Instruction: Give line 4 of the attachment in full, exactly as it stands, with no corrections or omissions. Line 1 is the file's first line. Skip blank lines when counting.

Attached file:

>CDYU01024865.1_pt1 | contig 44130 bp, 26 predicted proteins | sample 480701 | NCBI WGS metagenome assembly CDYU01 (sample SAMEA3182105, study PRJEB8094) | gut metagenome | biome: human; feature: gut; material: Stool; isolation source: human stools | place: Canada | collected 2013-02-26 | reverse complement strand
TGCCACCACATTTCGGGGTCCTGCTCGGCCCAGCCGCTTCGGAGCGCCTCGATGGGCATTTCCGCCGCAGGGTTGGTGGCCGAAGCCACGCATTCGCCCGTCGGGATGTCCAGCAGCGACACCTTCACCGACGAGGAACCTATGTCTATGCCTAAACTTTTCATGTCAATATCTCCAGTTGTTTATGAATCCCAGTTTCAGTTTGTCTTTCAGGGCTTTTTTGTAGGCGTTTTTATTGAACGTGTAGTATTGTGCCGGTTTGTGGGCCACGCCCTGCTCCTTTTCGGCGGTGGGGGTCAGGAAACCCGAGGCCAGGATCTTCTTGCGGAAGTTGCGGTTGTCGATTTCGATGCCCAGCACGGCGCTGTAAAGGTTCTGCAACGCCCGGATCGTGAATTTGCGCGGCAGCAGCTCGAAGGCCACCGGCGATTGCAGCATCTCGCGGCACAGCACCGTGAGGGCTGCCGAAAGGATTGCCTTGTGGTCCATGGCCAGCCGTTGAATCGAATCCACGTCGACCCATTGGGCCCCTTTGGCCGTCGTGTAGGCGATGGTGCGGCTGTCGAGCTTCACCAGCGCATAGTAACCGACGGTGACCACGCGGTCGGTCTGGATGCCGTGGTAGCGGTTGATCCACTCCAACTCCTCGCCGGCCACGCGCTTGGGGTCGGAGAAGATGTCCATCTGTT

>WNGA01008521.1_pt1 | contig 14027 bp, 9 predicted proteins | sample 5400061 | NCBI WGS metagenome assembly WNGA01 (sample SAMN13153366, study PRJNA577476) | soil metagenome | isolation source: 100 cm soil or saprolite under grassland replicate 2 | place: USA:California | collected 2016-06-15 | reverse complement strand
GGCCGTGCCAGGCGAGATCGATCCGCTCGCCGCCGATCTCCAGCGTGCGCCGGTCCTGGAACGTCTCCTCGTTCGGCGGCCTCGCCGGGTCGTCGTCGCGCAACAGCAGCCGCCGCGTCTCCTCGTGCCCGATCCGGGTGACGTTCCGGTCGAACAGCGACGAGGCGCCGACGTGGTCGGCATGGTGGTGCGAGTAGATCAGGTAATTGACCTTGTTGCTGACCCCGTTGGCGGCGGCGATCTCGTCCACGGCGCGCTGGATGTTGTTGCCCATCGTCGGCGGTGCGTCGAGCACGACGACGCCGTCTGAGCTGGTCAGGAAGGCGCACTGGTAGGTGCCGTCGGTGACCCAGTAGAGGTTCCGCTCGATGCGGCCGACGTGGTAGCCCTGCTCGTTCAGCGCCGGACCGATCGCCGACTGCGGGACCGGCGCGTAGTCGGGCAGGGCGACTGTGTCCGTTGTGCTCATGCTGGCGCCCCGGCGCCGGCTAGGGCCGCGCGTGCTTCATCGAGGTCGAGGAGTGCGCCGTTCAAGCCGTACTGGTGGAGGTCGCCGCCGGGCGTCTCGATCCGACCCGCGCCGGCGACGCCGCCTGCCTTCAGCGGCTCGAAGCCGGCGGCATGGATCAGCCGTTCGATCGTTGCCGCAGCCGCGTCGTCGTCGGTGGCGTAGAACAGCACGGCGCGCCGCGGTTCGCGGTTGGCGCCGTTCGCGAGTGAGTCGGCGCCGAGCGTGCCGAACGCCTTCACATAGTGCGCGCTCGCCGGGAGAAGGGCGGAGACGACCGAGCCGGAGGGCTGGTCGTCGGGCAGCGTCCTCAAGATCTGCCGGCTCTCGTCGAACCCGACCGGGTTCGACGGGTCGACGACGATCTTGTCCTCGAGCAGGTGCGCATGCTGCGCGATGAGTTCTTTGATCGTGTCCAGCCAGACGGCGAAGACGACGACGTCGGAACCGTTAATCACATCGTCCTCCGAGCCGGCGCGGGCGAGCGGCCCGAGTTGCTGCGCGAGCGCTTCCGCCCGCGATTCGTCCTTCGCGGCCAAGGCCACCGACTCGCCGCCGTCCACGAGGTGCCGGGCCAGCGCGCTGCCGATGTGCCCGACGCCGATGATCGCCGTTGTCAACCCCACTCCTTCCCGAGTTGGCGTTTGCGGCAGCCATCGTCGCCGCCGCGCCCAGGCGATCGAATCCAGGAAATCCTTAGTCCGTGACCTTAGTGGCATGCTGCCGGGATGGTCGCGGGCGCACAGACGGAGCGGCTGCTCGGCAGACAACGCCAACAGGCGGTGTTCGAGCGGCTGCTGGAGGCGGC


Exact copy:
GGCCGTGCCAGGCGAGATCGATCCGCTCGCCGCCGATCTCCAGCGTGCGCCGGTCCTGGAACGTCTCCTCGTTCGGCGGCCTCGCCGGGTCGTCGTCGCGCAACAGCAGCCGCCGCGTCTCCTCGTGCCCGATCCGGGTGACGTTCCGGTCGAACAGCGACGAGGCGCCGACGTGGTCGGCATGGTGGTGCGAGTAGATCAGGTAATTGACCTTGTTGCTGACCCCGTTGGCGGCGGCGATCTCGTCCACGGCGCGCTGGATGTTGTTGCCCATCGTCGGCGGTGCGTCGAGCACGACGACGCCGTCTGAGCTGGTCAGGAAGGCGCACTGGTAGGTGCCGTCGGTGACCCAGTAGAGGTTCCGCTCGATGCGGCCGACGTGGTAGCCCTGCTCGTTCAGCGCCGGACCGATCGCCGACTGCGGGACCGGCGCGTAGTCGGGCAGGGCGACTGTGTCCGTTGTGCTCATGCTGGCGCCCCGGCGCCGGCTAGGGCCGCGCGTGCTTCATCGAGGTCGAGGAGTGCGCCGTTCAAGCCGTACTGGTGGAGGTCGCCGCCGGGCGTCTCGATCCGACCCGCGCCGGCGACGCCGCCTGCCTTCAGCGGCTCGAAGCCGGCGGCATGGATCAGCCGTTCGATCGTTGCCGCAGCCGCGTCGTCGTCGGTGGCGTAGAACAGCACGGCGCGCCGCGGTTCGCGGTTGGCGCCGTTCGCGAGTGAGTCGGCGCCGAGCGTGCCGAACGCCTTCACATAGTGCGCGCTCGCCGGGAGAAGGGCGGAGACGACCGAGCCGGAGGGCTGGTCGTCGGGCAGCGTCCTCAAGATCTGCCGGCTCTCGTCGAACCCGACCGGGTTCGACGGGTCGACGACGATCTTGTCCTCGAGCAGGTGCGCATGCTGCGCGATGAGTTCTTTGATCGTGTCCAGCCAGACGGCGAAGACGACGACGTCGGAACCGTTAATCACATCGTCCTCCGAGCCGGCGCGGGCGAGCGGCCCGAGTTGCTGCGCGAGCGCTTCCGCCCGCGATTCGTCCTTCGCGGCCAAGGCCACCGACTCGCCGCCGTCCACGAGGTGCCGGGCCAGCGCGCTGCCGATGTGCCCGACGCCGATGATCGCCGTTGTCAACCCCACTCCTTCCCGAGTTGGCGTTTGCGGCAGCCATCGTCGCCGCCGCGCCCAGGCGATCGAATCCAGGAAATCCTTAGTCCGTGACCTTAGTGGCATGCTGCCGGGATGGTCGCGGGCGCACAGACGGAGCGGCTGCTCGGCAGACAACGCCAACAGGCGGTGTTCGAGCGGCTGCTGGAGGCGGC